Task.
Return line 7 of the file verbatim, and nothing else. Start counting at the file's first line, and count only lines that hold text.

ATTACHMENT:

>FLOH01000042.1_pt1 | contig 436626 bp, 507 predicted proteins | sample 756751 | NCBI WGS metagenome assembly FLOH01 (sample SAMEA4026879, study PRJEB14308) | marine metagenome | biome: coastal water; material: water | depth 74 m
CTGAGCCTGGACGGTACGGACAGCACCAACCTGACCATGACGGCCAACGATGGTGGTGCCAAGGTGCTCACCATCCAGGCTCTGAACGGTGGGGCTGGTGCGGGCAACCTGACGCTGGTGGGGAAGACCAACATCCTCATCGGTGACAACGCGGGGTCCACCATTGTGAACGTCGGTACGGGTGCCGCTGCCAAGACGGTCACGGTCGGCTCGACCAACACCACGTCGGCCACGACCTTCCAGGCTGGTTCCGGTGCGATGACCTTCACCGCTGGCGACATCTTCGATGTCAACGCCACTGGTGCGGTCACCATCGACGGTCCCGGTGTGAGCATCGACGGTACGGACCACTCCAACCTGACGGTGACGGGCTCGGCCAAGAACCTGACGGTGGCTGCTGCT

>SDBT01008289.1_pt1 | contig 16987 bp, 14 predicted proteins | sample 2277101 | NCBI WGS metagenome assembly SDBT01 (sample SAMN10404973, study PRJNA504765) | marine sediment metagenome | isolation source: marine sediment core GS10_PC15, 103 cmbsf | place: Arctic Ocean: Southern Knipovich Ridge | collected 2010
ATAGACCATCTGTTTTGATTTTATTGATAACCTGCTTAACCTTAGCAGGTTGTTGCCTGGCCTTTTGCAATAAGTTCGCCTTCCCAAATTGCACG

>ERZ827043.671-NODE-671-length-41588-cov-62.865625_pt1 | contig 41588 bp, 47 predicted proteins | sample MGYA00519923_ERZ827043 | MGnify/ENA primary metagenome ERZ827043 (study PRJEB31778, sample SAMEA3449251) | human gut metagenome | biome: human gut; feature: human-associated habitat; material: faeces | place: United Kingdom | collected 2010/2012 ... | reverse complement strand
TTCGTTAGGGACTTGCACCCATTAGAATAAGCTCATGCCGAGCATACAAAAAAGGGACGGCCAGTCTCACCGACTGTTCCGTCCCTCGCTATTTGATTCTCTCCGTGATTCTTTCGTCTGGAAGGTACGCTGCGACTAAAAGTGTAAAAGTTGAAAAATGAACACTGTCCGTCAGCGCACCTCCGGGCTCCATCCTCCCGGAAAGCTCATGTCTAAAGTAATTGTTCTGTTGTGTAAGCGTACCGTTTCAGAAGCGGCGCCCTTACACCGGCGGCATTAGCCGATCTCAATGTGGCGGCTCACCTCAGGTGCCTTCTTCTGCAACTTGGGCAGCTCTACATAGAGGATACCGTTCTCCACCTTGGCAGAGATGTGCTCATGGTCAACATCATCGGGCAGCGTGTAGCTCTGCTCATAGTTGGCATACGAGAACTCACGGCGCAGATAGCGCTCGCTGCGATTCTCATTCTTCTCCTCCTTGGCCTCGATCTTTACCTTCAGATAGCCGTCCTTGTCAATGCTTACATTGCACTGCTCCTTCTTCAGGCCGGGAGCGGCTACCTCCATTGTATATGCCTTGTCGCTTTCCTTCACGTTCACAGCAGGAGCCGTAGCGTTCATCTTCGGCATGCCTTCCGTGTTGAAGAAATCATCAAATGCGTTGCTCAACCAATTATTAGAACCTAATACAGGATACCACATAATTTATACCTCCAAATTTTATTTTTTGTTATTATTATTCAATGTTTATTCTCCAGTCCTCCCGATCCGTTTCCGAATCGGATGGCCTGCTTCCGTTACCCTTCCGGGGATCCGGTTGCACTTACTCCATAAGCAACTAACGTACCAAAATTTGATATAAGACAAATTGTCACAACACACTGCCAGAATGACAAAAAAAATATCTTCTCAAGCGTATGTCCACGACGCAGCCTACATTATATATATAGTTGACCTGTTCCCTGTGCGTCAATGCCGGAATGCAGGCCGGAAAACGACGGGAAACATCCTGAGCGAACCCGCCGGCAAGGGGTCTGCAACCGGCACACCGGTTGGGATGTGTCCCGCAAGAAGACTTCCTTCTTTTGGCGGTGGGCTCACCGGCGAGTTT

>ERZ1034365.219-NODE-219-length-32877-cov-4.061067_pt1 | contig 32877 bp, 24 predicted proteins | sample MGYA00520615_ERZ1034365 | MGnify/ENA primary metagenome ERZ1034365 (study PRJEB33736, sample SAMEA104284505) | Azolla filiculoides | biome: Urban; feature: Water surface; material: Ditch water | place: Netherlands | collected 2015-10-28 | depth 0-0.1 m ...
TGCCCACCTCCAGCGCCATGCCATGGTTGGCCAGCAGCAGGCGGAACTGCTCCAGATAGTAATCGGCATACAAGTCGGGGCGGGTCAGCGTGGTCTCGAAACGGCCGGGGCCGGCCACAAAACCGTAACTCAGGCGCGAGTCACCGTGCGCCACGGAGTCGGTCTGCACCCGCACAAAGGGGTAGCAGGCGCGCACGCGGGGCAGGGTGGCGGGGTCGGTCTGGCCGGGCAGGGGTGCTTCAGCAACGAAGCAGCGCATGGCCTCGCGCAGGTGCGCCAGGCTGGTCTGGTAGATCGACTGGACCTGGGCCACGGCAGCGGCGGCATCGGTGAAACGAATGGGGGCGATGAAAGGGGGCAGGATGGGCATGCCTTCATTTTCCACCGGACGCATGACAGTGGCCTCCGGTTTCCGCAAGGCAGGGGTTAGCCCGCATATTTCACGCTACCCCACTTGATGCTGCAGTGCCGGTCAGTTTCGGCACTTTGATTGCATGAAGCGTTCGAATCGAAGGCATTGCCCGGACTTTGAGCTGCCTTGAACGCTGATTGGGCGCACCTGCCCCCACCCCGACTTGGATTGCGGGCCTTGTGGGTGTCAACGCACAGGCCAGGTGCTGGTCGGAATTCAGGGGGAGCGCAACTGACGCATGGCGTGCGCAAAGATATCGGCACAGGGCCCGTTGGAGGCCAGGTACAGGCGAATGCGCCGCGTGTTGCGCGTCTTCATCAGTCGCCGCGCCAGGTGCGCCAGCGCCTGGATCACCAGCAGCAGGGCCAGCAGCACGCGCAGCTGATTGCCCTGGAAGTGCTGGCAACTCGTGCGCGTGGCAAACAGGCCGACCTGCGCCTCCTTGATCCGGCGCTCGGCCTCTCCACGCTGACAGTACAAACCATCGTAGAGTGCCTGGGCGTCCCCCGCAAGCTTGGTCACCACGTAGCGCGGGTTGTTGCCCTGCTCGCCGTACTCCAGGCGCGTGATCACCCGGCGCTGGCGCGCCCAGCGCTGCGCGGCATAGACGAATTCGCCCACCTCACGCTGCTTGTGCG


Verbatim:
>ERZ1034365.219-NODE-219-length-32877-cov-4.061067_pt1 | contig 32877 bp, 24 predicted proteins | sample MGYA00520615_ERZ1034365 | MGnify/ENA primary metagenome ERZ1034365 (study PRJEB33736, sample SAMEA104284505) | Azolla filiculoides | biome: Urban; feature: Water surface; material: Ditch water | place: Netherlands | collected 2015-10-28 | depth 0-0.1 m ...